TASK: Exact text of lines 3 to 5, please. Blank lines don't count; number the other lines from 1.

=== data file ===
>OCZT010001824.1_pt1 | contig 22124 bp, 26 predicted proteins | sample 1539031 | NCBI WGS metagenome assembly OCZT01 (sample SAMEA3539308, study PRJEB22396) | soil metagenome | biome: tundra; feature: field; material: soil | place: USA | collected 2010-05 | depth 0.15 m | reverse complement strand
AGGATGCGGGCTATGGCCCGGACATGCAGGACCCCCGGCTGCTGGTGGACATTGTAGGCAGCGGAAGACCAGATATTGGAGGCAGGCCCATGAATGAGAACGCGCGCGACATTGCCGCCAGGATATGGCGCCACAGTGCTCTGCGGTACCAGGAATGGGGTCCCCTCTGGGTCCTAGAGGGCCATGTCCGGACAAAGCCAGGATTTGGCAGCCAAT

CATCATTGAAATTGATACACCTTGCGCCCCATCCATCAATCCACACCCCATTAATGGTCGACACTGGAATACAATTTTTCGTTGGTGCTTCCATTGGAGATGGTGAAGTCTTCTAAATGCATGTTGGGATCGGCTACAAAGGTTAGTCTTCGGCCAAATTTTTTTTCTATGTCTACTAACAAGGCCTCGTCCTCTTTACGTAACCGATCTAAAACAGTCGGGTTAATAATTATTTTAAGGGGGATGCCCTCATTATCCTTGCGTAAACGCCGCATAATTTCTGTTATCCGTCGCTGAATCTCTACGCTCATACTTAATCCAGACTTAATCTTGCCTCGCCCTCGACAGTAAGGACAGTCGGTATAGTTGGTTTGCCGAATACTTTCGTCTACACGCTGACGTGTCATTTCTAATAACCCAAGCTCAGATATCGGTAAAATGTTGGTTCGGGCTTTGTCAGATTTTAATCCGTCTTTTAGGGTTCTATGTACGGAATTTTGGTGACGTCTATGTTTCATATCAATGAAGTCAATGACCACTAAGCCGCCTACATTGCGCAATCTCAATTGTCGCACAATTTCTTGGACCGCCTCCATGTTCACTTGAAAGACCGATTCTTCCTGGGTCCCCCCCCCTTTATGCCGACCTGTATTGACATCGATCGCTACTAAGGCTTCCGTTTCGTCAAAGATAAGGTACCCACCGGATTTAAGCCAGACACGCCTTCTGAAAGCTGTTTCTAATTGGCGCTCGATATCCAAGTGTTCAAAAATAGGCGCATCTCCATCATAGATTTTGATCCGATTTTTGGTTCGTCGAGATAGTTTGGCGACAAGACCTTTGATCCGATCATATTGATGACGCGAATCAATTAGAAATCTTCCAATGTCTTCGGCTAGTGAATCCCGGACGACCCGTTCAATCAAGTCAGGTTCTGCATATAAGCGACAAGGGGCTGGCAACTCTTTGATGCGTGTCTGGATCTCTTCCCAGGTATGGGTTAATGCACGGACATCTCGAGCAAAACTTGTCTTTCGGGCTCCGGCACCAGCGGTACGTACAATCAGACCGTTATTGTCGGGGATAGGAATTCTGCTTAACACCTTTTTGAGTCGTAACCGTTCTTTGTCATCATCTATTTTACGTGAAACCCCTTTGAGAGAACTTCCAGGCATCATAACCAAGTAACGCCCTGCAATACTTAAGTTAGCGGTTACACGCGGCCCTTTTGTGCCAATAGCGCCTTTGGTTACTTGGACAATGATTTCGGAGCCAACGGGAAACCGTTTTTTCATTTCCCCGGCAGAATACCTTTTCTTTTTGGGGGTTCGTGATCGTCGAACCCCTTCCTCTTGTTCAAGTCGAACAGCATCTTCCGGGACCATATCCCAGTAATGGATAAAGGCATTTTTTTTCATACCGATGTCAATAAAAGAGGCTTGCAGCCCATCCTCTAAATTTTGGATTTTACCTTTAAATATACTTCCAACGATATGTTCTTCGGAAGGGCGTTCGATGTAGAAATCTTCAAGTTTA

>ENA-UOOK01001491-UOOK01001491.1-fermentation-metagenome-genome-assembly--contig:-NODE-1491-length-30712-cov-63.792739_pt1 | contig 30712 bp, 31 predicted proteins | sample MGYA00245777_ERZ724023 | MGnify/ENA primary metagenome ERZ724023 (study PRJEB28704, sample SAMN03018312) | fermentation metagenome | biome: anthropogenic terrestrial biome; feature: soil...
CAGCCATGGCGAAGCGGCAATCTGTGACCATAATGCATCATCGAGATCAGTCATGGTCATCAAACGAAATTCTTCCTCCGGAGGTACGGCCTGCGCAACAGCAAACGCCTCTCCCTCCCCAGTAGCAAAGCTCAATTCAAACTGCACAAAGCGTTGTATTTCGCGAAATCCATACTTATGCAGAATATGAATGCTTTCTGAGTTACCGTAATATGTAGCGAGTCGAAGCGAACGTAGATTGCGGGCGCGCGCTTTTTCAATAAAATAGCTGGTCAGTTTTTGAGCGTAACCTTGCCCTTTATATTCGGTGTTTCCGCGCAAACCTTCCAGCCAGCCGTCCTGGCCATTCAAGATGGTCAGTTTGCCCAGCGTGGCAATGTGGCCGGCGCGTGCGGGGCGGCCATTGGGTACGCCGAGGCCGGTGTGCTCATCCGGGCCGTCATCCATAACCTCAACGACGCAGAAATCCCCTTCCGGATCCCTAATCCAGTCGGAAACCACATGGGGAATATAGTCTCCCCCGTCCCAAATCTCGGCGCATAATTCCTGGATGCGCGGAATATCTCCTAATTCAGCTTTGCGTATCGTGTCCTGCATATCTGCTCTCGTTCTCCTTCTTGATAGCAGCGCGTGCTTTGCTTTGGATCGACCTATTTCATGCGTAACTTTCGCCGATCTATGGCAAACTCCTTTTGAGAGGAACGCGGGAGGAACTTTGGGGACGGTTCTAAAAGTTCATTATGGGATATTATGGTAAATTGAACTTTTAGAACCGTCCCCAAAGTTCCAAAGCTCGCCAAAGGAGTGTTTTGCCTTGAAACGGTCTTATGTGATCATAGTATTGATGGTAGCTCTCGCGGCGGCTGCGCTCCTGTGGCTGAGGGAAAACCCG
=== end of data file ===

CATCATTGAAATTGATACACCTTGCGCCCCATCCATCAATCCACACCCCATTAATGGTCGACACTGGAATACAATTTTTCGTTGGTGCTTCCATTGGAGATGGTGAAGTCTTCTAAATGCATGTTGGGATCGGCTACAAAGGTTAGTCTTCGGCCAAATTTTTTTTCTATGTCTACTAACAAGGCCTCGTCCTCTTTACGTAACCGATCTAAAACAGTCGGGTTAATAATTATTTTAAGGGGGATGCCCTCATTATCCTTGCGTAAACGCCGCATAATTTCTGTTATCCGTCGCTGAATCTCTACGCTCATACTTAATCCAGACTTAATCTTGCCTCGCCCTCGACAGTAAGGACAGTCGGTATAGTTGGTTTGCCGAATACTTTCGTCTACACGCTGACGTGTCATTTCTAATAACCCAAGCTCAGATATCGGTAAAATGTTGGTTCGGGCTTTGTCAGATTTTAATCCGTCTTTTAGGGTTCTATGTACGGAATTTTGGTGACGTCTATGTTTCATATCAATGAAGTCAATGACCACTAAGCCGCCTACATTGCGCAATCTCAATTGTCGCACAATTTCTTGGACCGCCTCCATGTTCACTTGAAAGACCGATTCTTCCTGGGTCCCCCCCCCTTTATGCCGACCTGTATTGACATCGATCGCTACTAAGGCTTCCGTTTCGTCAAAGATAAGGTACCCACCGGATTTAAGCCAGACACGCCTTCTGAAAGCTGTTTCTAATTGGCGCTCGATATCCAAGTGTTCAAAAATAGGCGCATCTCCATCATAGATTTTGATCCGATTTTTGGTTCGTCGAGATAGTTTGGCGACAAGACCTTTGATCCGATCATATTGATGACGCGAATCAATTAGAAATCTTCCAATGTCTTCGGCTAGTGAATCCCGGACGACCCGTTCAATCAAGTCAGGTTCTGCATATAAGCGACAAGGGGCTGGCAACTCTTTGATGCGTGTCTGGATCTCTTCCCAGGTATGGGTTAATGCACGGACATCTCGAGCAAAACTTGTCTTTCGGGCTCCGGCACCAGCGGTACGTACAATCAGACCGTTATTGTCGGGGATAGGAATTCTGCTTAACACCTTTTTGAGTCGTAACCGTTCTTTGTCATCATCTATTTTACGTGAAACCCCTTTGAGAGAACTTCCAGGCATCATAACCAAGTAACGCCCTGCAATACTTAAGTTAGCGGTTACACGCGGCCCTTTTGTGCCAATAGCGCCTTTGGTTACTTGGACAATGATTTCGGAGCCAACGGGAAACCGTTTTTTCATTTCCCCGGCAGAATACCTTTTCTTTTTGGGGGTTCGTGATCGTCGAACCCCTTCCTCTTGTTCAAGTCGAACAGCATCTTCCGGGACCATATCCCAGTAATGGATAAAGGCATTTTTTTTCATACCGATGTCAATAAAAGAGGCTTGCAGCCCATCCTCTAAATTTTGGATTTTACCTTTAAATATACTTCCAACGATATGTTCTTCGGAAGGGCGTTCGATGTAGAAATCTTCAAGTTTA

>ENA-UOOK01001491-UOOK01001491.1-fermentation-metagenome-genome-assembly--contig:-NODE-1491-length-30712-cov-63.792739_pt1 | contig 30712 bp, 31 predicted proteins | sample MGYA00245777_ERZ724023 | MGnify/ENA primary metagenome ERZ724023 (study PRJEB28704, sample SAMN03018312) | fermentation metagenome | biome: anthropogenic terrestrial biome; feature: soil...
CAGCCATGGCGAAGCGGCAATCTGTGACCATAATGCATCATCGAGATCAGTCATGGTCATCAAACGAAATTCTTCCTCCGGAGGTACGGCCTGCGCAACAGCAAACGCCTCTCCCTCCCCAGTAGCAAAGCTCAATTCAAACTGCACAAAGCGTTGTATTTCGCGAAATCCATACTTATGCAGAATATGAATGCTTTCTGAGTTACCGTAATATGTAGCGAGTCGAAGCGAACGTAGATTGCGGGCGCGCGCTTTTTCAATAAAATAGCTGGTCAGTTTTTGAGCGTAACCTTGCCCTTTATATTCGGTGTTTCCGCGCAAACCTTCCAGCCAGCCGTCCTGGCCATTCAAGATGGTCAGTTTGCCCAGCGTGGCAATGTGGCCGGCGCGTGCGGGGCGGCCATTGGGTACGCCGAGGCCGGTGTGCTCATCCGGGCCGTCATCCATAACCTCAACGACGCAGAAATCCCCTTCCGGATCCCTAATCCAGTCGGAAACCACATGGGGAATATAGTCTCCCCCGTCCCAAATCTCGGCGCATAATTCCTGGATGCGCGGAATATCTCCTAATTCAGCTTTGCGTATCGTGTCCTGCATATCTGCTCTCGTTCTCCTTCTTGATAGCAGCGCGTGCTTTGCTTTGGATCGACCTATTTCATGCGTAACTTTCGCCGATCTATGGCAAACTCCTTTTGAGAGGAACGCGGGAGGAACTTTGGGGACGGTTCTAAAAGTTCATTATGGGATATTATGGTAAATTGAACTTTTAGAACCGTCCCCAAAGTTCCAAAGCTCGCCAAAGGAGTGTTTTGCCTTGAAACGGTCTTATGTGATCATAGTATTGATGGTAGCTCTCGCGGCGGCTGCGCTCCTGTGGCTGAGGGAAAACCCG